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My Comcast + TiVo box may soon become Comcast - TiVo

A CNET editor reflects on his first month with Comcast + TiVo service.

What I didn't see yesterday: the end of the Wimbledon men's final. CBS Sports

It's being hailed as the greatest Wimbledon final in history. This is a tennis tournament that has been played since 1877, and supposedly yesterday's five-set match between Roger Federer and Rafael Nadal topped them all. I say supposedly because my Comcast + TiVo box decided that midway through the fifth set was a good time to stop recording the match. This is merely the latest but--since I'm one of the 12 tennis fans left in this country--certainly the most annoying of the bugs I've encountered with Comcast + TiVo service over the past month. If the promised software update isn't rolled out before the fall TV season, I'm going to return to the old Comcast DVR service.

Back to yesterday. I picked up the action in the fourth set (my tennis fandom is offset by fatherhood) and starting recording at the beginning of the fifth set with the intention of watching the conclusion at my leisure--after dinner was consumed and kids put to bed. I actually recorded the program after Wimbledon since the match had been delayed earlier by rain. I padded the recording with an extra 2 hours, knowing that one does not play fifth set tiebreakers at Wimbledon. I was confident I had given myself more than enough space to capture the end of the match. Later, I returned to my 2 hour and 28 minute recording to watch the exciting conclusion only to find the recording cut out after about 10 minutes--at 3-3 in the fifth set. The green status bar at the bottom of the screen showed I had more than two hours remaining on the recording, but it wouldn't move past 3-3 in the fifth set. I reset the box--something I've done regularly the past five weeks--hoping it would allow me to access the rest of the recording. No luck.

In the two years using Comcast's own DVR service, I never had a recording fouled up like this. Comcast's DVR had its problems, but it proved to be a reliable recorder of shows--a key element to any digital video recorder in my estimation. Comcast + TiVo suffers from the same bugs as my old DVR service but adds new and interesting bugs. Like Comcast DVR, Comcast + TiVo freezes, stores up the 18 commands I entered in frustration on the remote during the freeze before unleashing a fury of rapid actions. Like Comcast DVR's series recording, TiVo's Season Pass also records three Daily Shows and three Countdown with Keith Olbermann shows per day, even though I set it up to record first-run only in both cases. (Comcast + TiVo does automatically create a folder of any show of which you have more than one episode recorded to help keep things organized.)

On to the new and interesting Comcast + TiVo bugs; let me tell you about them.

Turning on the TV has become a thrilling roll of the dice. Aside from the expected picture of live TV, the many outcomes upon powering on the set include a blank, black screen; a frozen screen--often of a channel I never watch or one that I don't subscribe to; a blank screen with the message "Cannot display live TV"; and a tiny image of live TV in the upper-right corner of my screen.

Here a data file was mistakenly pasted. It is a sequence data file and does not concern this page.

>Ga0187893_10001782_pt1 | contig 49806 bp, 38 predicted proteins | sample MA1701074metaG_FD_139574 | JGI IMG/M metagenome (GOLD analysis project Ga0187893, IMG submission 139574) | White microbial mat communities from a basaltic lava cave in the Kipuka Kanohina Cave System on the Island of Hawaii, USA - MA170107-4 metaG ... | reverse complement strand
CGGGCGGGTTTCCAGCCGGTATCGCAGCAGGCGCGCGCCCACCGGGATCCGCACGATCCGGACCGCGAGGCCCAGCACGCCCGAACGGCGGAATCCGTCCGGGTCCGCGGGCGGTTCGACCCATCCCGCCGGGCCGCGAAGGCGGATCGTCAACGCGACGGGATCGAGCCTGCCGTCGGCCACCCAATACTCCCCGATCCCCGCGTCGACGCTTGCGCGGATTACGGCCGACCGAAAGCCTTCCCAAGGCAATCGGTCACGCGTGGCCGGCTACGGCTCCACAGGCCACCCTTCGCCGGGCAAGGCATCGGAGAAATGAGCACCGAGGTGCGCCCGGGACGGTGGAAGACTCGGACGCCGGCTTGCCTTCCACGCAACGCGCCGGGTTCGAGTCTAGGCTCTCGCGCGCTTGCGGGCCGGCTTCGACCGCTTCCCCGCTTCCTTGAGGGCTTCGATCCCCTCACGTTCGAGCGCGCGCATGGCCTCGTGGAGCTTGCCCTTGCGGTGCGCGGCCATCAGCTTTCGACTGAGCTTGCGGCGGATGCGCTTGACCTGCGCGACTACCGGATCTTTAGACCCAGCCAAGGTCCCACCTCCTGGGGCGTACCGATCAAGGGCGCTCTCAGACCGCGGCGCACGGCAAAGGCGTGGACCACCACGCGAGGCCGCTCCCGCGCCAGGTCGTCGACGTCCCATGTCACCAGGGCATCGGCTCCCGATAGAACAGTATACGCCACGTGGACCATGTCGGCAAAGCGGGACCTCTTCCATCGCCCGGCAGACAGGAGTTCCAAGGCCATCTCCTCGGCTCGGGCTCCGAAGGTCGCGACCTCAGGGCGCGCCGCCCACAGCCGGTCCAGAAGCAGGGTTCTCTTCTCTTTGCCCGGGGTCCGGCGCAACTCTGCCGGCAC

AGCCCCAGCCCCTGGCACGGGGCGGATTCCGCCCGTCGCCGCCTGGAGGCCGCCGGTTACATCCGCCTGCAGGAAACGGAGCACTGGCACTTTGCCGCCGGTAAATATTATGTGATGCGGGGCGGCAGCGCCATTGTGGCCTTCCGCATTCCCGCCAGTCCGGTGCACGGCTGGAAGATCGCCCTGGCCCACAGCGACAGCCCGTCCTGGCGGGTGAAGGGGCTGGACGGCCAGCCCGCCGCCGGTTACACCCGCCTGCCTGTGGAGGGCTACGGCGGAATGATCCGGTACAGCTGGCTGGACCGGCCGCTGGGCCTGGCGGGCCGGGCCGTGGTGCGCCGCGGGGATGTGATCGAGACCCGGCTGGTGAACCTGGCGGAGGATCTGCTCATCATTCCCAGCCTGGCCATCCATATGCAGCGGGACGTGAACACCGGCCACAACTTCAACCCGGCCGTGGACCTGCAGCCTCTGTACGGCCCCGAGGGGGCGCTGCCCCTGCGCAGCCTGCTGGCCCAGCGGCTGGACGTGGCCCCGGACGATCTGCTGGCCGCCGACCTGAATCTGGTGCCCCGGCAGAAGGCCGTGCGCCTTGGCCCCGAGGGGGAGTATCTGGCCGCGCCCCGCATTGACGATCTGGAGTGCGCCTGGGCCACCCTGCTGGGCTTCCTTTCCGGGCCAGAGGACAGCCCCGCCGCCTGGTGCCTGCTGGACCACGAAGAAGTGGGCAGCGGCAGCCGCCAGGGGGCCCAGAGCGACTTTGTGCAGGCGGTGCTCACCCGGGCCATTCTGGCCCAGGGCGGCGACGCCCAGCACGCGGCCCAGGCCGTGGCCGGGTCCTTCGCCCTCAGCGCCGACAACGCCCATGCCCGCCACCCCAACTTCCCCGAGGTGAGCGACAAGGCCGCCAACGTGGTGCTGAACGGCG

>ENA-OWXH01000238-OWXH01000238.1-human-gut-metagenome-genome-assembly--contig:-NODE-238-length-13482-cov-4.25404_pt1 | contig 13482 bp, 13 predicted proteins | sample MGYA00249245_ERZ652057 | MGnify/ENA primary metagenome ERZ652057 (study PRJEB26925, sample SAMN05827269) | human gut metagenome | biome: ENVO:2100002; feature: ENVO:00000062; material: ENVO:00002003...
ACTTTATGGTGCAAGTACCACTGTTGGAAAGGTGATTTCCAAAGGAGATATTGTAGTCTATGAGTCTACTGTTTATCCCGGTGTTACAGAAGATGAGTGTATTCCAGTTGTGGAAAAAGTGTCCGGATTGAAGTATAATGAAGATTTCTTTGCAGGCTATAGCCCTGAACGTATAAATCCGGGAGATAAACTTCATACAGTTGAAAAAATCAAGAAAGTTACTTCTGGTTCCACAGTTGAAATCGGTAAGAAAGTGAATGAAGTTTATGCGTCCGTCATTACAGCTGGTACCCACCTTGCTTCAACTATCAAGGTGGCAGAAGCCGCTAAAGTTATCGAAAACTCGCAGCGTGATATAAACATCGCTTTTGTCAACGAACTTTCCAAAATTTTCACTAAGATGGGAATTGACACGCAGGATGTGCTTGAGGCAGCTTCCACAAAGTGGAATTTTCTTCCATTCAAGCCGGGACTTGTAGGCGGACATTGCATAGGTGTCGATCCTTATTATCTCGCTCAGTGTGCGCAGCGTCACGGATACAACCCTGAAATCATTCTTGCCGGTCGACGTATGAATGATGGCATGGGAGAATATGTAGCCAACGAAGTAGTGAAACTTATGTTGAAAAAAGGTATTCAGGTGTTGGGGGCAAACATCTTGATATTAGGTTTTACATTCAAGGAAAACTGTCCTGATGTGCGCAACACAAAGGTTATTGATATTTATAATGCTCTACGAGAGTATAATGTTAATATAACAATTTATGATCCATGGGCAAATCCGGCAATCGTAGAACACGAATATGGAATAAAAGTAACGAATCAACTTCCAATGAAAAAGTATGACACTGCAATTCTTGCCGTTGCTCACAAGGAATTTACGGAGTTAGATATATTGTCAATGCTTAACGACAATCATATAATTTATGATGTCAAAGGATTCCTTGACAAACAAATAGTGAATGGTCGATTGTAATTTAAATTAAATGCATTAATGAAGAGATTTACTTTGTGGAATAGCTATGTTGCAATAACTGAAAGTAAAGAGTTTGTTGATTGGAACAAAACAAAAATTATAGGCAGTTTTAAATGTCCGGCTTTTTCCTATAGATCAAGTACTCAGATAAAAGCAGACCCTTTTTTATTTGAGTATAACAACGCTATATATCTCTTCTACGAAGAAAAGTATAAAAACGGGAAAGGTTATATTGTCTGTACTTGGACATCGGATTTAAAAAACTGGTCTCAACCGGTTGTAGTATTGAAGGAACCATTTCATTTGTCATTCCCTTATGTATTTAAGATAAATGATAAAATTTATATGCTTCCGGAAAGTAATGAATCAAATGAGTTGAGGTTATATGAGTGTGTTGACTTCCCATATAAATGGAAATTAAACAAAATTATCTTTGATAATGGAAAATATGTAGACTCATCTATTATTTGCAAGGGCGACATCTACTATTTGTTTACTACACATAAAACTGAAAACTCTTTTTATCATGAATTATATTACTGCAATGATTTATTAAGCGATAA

Big TV, tiny image: one of the many bugs with Comcast + TiVo service. Matt Elliott/CNET Networks

This last outcome is most intriguing. I can change the channel, and receive both audio and video, but the picture remains stuck in the tiny preview box from the "TiVo Central" screen--which is even smaller than the preview box on the channel guide. It defeats the purpose of owning an HDTV, to be sure. Starting an On Demand program and then returning to live TV sometimes fixes the problem; failing that, I must reset the cable box by unplugging it and plugging it back in before I get a picture. The reverse of the resizing problem also crops up from time to time, where the TV picture gets stuck in full-screen mode. It's less of a problem but means it doesn't resize itself to fit inside the preview box of the channel guide.

Unplugging the cable box to reset it corrects the blank and frozen screens, too, but it also means I must reprogram my remote each time I do. I've committed the 30-second skip code to memory at this point: Rewind > Slow > Fast Forward > Play > 3 > 0 > Advance.

Two things I don't like about the remote: there are no one-day forward and back buttons, and the Select and On Demand buttons are too close to one another. The Comcast DVR remote had buttons that let you jump forward (and back) 24 hours, which was convenient when hunting for a show or confirming that I did in fact have Lost set to record on Thursday. You can jump forward to a particular time and day and channel with TiVo, but it's not as simple as jumping forward 24 hours at the press of a button. And with the On Demand button located in the center of the remote and directly below the select button, I frequently enter the On Demand screen by accident. The slowness of the TiVo interface only exacerbates this error.

... and wait... and wait... and wait... Matt Elliott/CNET Networks

As I discovered on day one, the Comcast + TiVo box is painfully slow. Navigating the channel guide requires a large dose of patience, and setting a recording takes roughly a minute for the command to register. In one case, the "Please Wait" screen lasted 2 minutes, 14 seconds. With my old Comcast DVR, you could set a recording in less than 5 seconds.

My contacts at Comcast and TiVo tell me that a software update is in the works, but they've been vague on timing. "Coming soon" is as close to a date as I've received. I hope it arrives before the finals of the U.S. Open in September.